In terms of subjective reports of wellbeing.... its true they could adjust and not feel as hungry. [Assuming that one is NOT eating during the day; is in fact intermittent fasting] being in a fasted state all the time, your blood sugar could be very stable, with the liver meting out glucose [as fuel, rather than getting it from in coming carbs - whether veggies or other -mc ] to keep you going.
Some people have a tendency to get hypoglycemic when they dont eat for long. I think [that is] influenced by 1) consuming a pretty low carb diet 2) eating frequently, so my metabolism is HIGH, 3) eating relatively small meals, so I'm probably not storing up loads of liver glycogen.
Someone who eats more carbs and trains their body to tolerate the daylong fast might feel better... because the liver enzymes which break down glycogen to release blood glucose upregulate. So WD devotees dont "bonk" while waiting for their next meal.
In Michael Pollan's In Defense of Food, he writes "who am i to tell you how to eat?"
Likewise, this article is not intended to tell practitioners of the Warrior Diet to give it up. As the summary of the IF review paper states in its conclusion:
It's given that personal goals and individual response are the ultimate navigators of any protocol. Therefore, training and meal schedules should be built upon individual preferences & tolerances, which undoubtedly will differ. However, the purpose of this article is to arm the reader with the facts, so that opinions and anecdotes can be judged accordingly. Personal testimony is invariably biased by the powerful placebo effect of suggestion, and sometimes by ulterior agenda. Science is perched on one end of the epistemological spectrum, and hearsay is on the opposite end. As the evidence clearly indicates, IF is not a bed of roses minus the thorns - there are definite pros and cons.Similarly, the purpose of this article has been to set the scientific claims in the context of attributable, researchable science: to ask the question, are the claims described as "science" using scientific descriptions. "science"? As has been shown, those claims are simply not supported by known science.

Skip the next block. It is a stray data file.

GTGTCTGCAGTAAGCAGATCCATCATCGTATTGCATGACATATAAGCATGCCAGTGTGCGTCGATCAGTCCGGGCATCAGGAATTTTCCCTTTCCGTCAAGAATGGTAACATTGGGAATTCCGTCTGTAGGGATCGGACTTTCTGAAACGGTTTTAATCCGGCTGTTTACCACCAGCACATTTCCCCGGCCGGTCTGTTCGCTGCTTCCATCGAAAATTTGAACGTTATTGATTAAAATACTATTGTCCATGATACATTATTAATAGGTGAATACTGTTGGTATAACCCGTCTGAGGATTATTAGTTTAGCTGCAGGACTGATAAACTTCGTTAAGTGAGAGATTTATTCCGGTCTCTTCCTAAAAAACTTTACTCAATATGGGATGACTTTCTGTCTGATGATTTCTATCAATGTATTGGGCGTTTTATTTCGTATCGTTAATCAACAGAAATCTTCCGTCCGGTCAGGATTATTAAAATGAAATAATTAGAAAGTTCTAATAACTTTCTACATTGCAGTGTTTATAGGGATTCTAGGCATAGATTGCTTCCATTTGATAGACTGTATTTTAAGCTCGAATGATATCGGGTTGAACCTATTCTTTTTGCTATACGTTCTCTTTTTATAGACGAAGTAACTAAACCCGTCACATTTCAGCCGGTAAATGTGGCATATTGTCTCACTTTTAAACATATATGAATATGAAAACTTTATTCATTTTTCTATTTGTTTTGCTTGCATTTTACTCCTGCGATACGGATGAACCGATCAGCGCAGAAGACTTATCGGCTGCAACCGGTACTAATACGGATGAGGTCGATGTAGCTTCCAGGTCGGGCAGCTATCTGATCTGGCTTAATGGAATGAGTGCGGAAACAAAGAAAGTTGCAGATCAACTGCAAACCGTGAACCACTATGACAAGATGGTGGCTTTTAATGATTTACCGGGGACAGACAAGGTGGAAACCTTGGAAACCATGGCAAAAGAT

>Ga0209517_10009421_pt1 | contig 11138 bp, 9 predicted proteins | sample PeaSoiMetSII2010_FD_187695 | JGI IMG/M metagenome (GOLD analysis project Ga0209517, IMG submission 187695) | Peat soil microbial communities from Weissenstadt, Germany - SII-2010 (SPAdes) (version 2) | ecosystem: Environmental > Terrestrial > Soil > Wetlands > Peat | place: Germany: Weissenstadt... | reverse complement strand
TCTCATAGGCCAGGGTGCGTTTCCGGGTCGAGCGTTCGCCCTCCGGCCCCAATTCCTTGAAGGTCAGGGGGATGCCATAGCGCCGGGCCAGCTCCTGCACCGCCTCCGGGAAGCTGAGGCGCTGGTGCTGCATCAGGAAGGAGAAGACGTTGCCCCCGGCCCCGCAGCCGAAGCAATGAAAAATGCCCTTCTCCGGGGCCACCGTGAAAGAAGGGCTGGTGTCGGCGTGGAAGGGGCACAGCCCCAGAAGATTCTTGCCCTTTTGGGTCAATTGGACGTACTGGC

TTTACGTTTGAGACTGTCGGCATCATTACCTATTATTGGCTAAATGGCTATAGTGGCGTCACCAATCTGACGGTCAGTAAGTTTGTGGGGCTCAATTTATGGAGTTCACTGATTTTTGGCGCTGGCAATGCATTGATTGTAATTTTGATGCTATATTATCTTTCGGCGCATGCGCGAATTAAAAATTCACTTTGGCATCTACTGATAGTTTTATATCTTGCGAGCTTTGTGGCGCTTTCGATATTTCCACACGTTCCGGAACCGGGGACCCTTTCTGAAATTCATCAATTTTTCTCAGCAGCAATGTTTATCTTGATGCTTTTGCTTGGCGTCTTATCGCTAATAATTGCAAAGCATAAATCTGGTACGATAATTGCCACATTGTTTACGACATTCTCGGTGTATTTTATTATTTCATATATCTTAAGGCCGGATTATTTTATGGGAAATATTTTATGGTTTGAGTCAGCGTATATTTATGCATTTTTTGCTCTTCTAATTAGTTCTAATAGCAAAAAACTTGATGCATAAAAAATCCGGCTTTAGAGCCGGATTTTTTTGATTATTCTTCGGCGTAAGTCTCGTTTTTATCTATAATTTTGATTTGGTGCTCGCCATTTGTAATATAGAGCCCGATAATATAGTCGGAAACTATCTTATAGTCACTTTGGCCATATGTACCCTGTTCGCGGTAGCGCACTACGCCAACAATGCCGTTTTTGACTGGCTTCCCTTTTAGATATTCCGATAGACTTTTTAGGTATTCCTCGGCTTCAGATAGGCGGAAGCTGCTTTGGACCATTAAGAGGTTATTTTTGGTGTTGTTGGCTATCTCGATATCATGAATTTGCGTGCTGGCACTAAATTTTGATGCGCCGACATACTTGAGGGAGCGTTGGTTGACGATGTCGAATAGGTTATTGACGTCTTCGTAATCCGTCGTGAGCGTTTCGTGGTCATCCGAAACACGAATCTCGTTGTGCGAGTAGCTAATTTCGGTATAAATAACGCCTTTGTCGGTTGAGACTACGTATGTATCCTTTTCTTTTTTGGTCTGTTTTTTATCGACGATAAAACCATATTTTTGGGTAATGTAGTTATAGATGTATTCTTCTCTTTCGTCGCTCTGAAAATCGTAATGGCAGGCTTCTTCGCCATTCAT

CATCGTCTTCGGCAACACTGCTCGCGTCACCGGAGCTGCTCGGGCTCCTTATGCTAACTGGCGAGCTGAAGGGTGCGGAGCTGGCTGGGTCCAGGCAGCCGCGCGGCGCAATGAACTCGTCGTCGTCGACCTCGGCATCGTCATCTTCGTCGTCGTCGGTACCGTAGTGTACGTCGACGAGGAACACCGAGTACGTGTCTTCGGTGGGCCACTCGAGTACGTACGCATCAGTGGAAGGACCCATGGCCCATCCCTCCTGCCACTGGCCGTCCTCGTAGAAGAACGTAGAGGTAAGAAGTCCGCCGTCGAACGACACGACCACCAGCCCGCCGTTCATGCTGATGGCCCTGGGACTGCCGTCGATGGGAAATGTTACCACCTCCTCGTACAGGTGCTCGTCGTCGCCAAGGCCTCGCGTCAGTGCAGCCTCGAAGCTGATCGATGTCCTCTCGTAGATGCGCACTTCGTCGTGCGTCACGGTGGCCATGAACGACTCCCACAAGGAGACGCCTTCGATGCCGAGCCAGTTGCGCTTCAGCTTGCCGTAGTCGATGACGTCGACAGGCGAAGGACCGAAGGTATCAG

In the world of fitness, recommendations for improving performance and body composition often gain blind acceptance despite a dearth of objective data. This is common in a field where high hopes and obsessive-compulsive tendencies are united with false appeals and incomplete information. In order to be proven effective beyond the mere power of suggestion, supposed truths must be put through the crucible of science. Drawing conclusions from baseless assumptions is a good way to get nowhere - fast.